Broxton said that he felt something click for him in batting practice the night he was sent down. He carried that with him to Colorado Springs, going 3-for-3 with a run and two walks in his first game.
"It was definitely a mixture between pressure and working on what I was working on," Broxton said. "So I just got to go back there and relax and just play baseball."
Broxton finished his Minor League stint batting .385 with seven walks and just eight strikeouts in seven games.
"He got on base a bunch of times the first couple of nights, and really the whole time he was there," Brewers manager Craig Counsell said. "It's just getting some confidence and getting some results. I think he got some good results, and hopefully, [that] put him in a good spot to contribute with us."
Broxton takes the roster spot of outfielder Kirk Nieuwenhuis, who was designated for assignment on Monday. The Brewers will need to make another move on Wednesday when reliever Jeremy Jeffress, who was acquired in a trade on Monday, is activated.
Broxton takes the roster spot of outfielder Kirk Nieuwenhuis, who was designated for assignment on Monday. The Brewers optioned right-handed pitcher Paolo Espino after Tuesday's 3-2 win over the Cardinals to make room for reliever Jeremy Jeffress, who was acquired in a trade on Monday and will be activated Wednesday.
Brewers' No. 1 prospect, according to MLBPipeline.com, and fellow center fielder Lewis Brinson will remain on the active roster. Although Brinson, who was recalled last Wednesday and is in his second stint of the season with Milwaukee, has hit two homers and looks to be more comfortable at the plate, Broxton will get the bulk of playing time going forward, Counsell said.
"From the start and from sending him down, I think we expected Keon to come back and probably take some of the playing time. Quite frankly, the bulk of the playing time," Counsell said. "He can be really impactful for us, and that's what we need -- impactful players right now."
Looking back on his poor start to the season in Texas, Jeffress said, one of the things that got him in trouble was stressing about his role in the bullpen. He is determined not to make the same mistake now that he's reunited with the Brewers.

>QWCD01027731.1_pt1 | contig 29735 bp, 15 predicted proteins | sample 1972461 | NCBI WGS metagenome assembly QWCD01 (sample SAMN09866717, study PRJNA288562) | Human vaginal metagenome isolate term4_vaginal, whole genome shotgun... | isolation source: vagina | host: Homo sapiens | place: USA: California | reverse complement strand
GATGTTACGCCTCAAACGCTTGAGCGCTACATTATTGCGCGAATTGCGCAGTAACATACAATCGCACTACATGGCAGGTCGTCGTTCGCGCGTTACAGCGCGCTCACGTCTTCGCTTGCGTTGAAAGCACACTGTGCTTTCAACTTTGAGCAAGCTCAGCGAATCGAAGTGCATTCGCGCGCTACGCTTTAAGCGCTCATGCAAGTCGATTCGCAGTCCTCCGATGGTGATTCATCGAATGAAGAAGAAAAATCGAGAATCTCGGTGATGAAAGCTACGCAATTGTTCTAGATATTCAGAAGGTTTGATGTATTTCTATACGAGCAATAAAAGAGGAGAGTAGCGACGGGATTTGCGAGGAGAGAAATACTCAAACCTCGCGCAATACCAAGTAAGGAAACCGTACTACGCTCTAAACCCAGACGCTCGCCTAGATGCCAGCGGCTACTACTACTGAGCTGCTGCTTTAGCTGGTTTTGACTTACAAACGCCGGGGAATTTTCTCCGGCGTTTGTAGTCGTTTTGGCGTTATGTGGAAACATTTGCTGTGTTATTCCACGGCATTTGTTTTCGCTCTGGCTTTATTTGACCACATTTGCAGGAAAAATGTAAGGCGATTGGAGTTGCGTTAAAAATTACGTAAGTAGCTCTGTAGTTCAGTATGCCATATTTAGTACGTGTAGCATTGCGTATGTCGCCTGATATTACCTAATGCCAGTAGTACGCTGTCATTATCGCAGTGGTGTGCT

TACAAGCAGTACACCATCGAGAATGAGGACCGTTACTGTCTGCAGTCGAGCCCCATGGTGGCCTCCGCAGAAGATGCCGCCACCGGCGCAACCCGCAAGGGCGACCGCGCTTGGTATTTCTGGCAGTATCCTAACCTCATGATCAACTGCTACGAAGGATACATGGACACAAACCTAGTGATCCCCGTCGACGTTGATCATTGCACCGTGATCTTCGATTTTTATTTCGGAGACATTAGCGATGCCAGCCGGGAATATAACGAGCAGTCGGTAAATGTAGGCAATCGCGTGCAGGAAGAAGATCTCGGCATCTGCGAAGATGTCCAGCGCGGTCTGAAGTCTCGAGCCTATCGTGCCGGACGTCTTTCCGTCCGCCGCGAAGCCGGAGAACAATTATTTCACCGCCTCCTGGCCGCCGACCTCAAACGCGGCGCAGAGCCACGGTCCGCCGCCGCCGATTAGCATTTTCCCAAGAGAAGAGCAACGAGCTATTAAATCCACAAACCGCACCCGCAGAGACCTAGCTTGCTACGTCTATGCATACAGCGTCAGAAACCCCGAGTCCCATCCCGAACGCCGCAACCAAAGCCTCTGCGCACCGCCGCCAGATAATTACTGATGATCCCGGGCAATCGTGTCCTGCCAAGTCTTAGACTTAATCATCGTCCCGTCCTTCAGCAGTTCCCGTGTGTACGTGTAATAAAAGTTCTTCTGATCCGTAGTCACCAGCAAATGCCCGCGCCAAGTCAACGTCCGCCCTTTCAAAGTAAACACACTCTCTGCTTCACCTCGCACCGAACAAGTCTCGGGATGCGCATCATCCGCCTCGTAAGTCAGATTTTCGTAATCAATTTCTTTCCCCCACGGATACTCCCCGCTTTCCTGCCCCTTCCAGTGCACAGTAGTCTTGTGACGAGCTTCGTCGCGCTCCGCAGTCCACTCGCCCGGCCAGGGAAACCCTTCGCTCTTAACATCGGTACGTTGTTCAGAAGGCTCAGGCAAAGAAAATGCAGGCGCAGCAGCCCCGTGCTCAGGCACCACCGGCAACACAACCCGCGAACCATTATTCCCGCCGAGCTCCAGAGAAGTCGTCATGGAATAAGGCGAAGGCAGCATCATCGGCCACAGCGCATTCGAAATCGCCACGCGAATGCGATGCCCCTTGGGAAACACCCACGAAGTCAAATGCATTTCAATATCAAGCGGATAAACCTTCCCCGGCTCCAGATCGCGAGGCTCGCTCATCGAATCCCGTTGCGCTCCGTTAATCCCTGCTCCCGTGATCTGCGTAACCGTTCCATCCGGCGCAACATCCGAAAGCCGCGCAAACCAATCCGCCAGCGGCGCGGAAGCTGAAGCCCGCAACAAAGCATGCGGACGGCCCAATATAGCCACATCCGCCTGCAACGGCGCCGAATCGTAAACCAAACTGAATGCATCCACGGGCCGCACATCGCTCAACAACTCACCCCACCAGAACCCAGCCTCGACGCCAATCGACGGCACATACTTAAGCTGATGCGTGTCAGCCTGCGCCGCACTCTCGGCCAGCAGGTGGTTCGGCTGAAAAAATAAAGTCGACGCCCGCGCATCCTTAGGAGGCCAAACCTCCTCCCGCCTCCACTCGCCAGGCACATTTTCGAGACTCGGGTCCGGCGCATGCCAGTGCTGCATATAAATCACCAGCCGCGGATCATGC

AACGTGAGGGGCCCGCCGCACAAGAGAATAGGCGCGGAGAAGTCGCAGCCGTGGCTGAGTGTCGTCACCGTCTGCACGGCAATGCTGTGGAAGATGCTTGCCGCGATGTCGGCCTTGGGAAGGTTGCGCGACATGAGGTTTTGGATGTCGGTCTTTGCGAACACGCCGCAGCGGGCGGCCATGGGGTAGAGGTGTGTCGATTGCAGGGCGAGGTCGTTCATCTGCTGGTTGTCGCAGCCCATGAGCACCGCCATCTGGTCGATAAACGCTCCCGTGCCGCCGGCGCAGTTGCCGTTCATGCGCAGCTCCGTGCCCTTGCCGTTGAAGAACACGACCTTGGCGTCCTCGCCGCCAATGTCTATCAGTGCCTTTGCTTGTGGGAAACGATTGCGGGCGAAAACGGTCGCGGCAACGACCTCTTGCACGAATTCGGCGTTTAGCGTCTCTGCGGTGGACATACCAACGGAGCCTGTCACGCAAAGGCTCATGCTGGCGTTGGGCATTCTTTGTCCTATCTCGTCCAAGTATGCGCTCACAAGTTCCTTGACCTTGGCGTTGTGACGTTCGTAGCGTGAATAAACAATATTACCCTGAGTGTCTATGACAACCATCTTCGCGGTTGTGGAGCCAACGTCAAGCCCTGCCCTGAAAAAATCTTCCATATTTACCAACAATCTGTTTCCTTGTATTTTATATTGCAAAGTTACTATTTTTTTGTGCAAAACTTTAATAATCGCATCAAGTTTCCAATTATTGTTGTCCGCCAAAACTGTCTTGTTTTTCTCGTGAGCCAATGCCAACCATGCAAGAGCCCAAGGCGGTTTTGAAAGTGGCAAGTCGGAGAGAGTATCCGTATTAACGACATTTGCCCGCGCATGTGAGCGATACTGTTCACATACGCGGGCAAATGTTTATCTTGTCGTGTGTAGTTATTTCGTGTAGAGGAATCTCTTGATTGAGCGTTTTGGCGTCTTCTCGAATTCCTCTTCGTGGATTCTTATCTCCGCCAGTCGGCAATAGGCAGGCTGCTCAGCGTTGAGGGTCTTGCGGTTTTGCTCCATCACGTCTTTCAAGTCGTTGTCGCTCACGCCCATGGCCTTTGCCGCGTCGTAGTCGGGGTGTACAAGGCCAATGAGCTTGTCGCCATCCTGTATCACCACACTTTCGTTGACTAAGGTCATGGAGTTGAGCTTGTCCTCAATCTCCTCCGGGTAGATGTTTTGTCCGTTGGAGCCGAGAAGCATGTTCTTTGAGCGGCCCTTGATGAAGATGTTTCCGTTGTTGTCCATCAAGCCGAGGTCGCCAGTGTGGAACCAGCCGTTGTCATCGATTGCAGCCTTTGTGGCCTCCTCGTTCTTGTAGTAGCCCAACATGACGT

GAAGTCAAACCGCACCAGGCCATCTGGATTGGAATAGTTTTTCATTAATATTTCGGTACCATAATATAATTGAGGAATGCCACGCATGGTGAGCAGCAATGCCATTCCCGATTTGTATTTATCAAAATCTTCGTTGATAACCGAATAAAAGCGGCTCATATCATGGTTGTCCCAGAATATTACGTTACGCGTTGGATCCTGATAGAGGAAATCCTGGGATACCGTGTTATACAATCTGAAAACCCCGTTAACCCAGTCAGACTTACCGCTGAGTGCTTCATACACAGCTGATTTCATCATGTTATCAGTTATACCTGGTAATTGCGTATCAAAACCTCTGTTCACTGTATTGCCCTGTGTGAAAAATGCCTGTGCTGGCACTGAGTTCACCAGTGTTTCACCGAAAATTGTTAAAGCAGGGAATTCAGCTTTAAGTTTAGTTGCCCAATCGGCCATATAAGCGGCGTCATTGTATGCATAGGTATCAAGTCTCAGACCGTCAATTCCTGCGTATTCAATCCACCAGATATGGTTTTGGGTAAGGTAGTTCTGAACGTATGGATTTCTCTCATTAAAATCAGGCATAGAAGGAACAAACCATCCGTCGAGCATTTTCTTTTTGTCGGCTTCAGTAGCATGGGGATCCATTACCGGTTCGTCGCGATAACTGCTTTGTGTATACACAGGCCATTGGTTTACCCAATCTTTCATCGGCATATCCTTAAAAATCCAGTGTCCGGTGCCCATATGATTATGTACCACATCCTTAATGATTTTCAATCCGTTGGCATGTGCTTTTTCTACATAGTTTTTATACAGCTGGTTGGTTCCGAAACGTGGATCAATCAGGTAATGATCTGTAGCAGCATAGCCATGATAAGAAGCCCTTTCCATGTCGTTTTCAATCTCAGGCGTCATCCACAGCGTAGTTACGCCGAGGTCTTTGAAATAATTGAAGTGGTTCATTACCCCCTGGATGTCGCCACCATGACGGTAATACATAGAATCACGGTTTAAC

"I don't even care right now. I just want to pitch," Jeffress said. "I want to make sure when my name is called, I get the job done. Worrying about a set role is frustrating. I think that's part of what happened [with the Rangers], worrying about being in a set role. It kind of frustrated me a little bit, and I was thinking too much [while] pitching."
Jeffress' velocity was down this season, as was his spin rate, an important factor for power pitchers, as it creates the rising effect associated with a hard fastball. But Jeffress, who missed time in June with a strained lower back, said he is healthy.
"It's not that I'm tired. I don't feel tired. My body feels actually amazing," he said. "Just getting back to my full potential and full health, I feel like I'm right around there right now."
Matt Garza and Chase Anderson each are moving closer to coming off the 10-day disabled list. Garza, sidelined by a strained right calf, threw a bullpen session on Monday's off-day and could start against the Cardinals on Thursday if he doesn't have a setback. Chase Anderson (left oblique) threw 50 pitches at 85 percent to 90 percent effort in the 'pen on Tuesday and will graduate to facing hitters in batting practice next. That session is tentatively scheduled for Friday.
"I feel great," Anderson said. "Arm feels good, body feels good."
After the BP session, Anderson could be ready for a Minor League rehab assignment. The Brewers hope to have him back in the rotation by the middle of the month.
Carson Mason is a reporter for MLB.com based in Milwaukee.